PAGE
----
For a small city, Jerez boasts an unusually large number of churches, with 17 in the centre alone. The two tourist favourites are the stunning 15th century Iglesia de San Marcos, one of the first to be built after the Reconquest on the site of the old Moorish mosque; and the Iglesia de San Miguel in the gypsy quarter named after it. Wikipedia also lists 22 palaces, while many more have been turned into boutique hotels.

Other architectural highlights include the Alcazar with its Mezquita and Arabic baths, the Cathedral of San Salvador and the Gothic church of San Mateo, the oldest in the city.

Among the more obscure attractions is the curious and tragic El Senor de la Puerta Real, off Plaza del Arenal in Calle Consistorio. A shrine to the families of the sick, it is flanked by boards decorated with the artificial limbs and plaited hair of those who succumbed to their illnesses.

Tour guide Chris highlights this as one of her favourite spots in the city, not from a love of the macabre but because of idyllic Plaza del Arenal, made for whiling away a lazy Sunday afternoon.

Surrounded by bars, and with a traditional carousel in the centre, it’s a magnet for the smart Jerezano set and their equally well-dressed and be-ribboned offspring.

Expat Justin Roberts, who has been living in Jerez for nine years after moving from London, says the city is a great place to raise children.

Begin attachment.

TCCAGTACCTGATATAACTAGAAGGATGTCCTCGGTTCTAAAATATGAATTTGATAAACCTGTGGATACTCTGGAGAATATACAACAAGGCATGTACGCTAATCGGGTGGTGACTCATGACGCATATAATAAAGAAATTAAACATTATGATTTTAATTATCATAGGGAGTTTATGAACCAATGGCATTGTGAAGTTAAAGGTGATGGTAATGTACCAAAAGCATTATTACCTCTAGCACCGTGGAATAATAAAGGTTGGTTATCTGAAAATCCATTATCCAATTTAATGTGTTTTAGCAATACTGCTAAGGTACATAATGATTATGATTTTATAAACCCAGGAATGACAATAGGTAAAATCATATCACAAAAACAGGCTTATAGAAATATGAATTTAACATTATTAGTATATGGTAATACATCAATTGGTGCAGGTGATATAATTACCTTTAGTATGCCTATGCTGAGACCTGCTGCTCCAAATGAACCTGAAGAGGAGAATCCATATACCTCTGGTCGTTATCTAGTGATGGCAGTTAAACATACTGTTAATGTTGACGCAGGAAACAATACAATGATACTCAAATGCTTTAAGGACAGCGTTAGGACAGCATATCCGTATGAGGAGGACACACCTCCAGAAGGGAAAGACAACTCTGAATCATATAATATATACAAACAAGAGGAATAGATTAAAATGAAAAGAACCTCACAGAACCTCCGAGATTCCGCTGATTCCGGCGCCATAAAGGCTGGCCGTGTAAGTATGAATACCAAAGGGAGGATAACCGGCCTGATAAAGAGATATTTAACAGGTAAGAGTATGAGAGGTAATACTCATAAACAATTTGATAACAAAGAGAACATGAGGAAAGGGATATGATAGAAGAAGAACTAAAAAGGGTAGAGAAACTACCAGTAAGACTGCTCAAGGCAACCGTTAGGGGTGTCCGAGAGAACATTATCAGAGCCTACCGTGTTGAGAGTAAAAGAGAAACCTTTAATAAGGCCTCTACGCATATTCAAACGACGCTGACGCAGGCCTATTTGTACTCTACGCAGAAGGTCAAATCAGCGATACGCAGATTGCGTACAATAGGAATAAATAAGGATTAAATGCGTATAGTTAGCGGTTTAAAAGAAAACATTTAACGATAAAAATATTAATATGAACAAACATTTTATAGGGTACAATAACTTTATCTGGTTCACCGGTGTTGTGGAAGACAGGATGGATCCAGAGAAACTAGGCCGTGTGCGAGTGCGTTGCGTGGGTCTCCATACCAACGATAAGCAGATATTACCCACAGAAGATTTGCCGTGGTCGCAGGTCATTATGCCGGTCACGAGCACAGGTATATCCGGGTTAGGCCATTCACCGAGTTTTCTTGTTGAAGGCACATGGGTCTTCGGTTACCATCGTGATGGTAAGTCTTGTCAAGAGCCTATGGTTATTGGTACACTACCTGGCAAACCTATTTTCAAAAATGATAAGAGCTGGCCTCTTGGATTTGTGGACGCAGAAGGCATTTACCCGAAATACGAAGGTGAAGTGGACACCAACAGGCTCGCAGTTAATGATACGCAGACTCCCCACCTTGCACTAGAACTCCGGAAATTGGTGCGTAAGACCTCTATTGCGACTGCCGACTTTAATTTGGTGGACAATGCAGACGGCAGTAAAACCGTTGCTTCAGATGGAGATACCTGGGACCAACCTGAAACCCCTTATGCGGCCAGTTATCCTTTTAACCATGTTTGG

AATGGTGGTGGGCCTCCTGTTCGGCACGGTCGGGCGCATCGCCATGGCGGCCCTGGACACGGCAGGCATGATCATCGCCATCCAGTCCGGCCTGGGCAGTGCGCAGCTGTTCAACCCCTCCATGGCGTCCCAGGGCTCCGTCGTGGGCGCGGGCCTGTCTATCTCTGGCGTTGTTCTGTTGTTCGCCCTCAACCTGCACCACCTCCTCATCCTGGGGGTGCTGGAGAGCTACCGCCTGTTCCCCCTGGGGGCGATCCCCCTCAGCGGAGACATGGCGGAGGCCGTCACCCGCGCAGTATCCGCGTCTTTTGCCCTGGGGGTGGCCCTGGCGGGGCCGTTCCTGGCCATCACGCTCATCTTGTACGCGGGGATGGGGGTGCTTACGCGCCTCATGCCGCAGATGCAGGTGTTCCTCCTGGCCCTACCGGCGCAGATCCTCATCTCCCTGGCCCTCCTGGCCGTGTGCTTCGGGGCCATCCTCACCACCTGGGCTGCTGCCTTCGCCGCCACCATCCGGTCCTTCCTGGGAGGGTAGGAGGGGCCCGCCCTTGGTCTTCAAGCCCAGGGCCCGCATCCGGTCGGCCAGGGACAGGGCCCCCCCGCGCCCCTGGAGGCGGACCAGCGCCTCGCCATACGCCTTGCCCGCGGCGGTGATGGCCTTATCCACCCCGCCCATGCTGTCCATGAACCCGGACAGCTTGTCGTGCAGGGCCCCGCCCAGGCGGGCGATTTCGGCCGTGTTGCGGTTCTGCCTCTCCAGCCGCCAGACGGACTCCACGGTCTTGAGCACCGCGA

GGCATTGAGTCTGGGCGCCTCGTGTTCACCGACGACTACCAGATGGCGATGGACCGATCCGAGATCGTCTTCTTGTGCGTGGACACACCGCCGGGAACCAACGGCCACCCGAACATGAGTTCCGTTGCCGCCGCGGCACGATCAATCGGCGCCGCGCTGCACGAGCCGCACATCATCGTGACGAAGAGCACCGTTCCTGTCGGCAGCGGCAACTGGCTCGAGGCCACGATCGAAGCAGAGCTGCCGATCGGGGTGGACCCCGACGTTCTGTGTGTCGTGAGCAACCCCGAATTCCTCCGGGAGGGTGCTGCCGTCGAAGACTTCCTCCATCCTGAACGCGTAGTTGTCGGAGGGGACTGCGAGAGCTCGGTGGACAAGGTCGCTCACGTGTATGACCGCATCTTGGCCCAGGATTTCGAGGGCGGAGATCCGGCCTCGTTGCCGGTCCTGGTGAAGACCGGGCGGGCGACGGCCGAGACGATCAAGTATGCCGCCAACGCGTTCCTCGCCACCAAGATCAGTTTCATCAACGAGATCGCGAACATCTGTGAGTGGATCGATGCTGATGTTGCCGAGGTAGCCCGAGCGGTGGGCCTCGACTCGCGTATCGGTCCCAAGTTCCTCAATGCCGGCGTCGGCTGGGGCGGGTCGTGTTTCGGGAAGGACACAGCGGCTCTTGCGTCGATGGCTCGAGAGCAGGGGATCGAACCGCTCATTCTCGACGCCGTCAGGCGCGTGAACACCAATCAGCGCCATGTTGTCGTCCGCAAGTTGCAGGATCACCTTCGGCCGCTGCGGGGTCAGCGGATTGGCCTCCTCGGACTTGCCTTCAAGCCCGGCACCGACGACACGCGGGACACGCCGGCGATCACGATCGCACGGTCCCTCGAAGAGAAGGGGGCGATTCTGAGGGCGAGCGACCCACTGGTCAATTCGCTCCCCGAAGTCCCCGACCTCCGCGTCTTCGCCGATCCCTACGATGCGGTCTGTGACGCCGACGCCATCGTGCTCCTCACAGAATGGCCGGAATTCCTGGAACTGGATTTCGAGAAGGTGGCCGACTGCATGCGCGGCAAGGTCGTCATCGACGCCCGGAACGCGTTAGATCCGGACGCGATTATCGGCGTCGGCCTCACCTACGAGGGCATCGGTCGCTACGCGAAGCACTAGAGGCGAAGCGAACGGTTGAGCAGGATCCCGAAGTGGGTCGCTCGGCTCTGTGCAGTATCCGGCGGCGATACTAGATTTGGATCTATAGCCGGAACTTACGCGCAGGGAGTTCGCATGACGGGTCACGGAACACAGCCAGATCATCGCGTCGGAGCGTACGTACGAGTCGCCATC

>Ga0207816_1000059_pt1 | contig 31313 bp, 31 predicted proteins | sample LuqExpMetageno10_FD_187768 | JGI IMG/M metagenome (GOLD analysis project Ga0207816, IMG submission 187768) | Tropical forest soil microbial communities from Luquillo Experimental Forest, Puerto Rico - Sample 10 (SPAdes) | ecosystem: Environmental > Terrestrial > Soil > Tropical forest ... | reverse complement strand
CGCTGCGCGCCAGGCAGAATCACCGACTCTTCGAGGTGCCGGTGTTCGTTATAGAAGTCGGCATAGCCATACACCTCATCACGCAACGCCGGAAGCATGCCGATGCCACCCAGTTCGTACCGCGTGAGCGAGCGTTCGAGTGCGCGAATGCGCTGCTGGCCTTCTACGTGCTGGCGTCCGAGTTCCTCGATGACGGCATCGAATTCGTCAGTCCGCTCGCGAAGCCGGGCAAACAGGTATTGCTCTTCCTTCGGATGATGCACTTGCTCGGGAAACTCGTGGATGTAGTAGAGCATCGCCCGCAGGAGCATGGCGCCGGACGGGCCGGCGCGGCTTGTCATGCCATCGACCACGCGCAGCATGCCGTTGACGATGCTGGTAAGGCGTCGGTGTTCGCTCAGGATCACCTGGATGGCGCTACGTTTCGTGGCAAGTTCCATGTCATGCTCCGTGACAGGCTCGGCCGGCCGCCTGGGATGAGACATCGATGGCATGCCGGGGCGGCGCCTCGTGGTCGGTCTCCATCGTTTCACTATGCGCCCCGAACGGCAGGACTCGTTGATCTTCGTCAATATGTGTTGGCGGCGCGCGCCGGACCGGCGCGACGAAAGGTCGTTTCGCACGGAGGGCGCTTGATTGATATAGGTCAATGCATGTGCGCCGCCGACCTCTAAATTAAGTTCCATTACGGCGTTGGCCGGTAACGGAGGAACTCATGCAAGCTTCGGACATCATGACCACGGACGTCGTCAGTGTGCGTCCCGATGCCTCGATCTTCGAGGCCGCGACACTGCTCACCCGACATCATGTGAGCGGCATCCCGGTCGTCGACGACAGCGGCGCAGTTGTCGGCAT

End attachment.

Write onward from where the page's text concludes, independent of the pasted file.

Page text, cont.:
“It’s ideal for families and for retired people,” says the father-of-two. “It’s a small place so it’s very easy to get around, but it’s big enough to have a bit of quality and to feel like there’s a lot going on.”

Elena Norwanda agrees. “I love being able to cycle everywhere because it’s such a compact city,” this 24-year-old local tells me as we watch a group of teenagers play kick-ups with oranges in the Plaza.

“It means that, wherever I go, I’m always bumping into friends. It has a lovely community atmosphere.”

What Jerez lacks in size she more than makes up for in her calm, lazy beauty.

Although almost everyone compares her to her bustling big sister, Sevilla, she has a gentler, more laid-back disposition, not drunk but never quite sober: a heaven for hedonists, pleasantly tipsy on good food and sherry wine, sunshine and laughter.

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  1. The artificial limbs at the Puerta Real shrine most definitely do NOT represent those who succumbed to their illnesses, but rather those who claim to have been cured after praying at the shrine. We’re talking miracles here.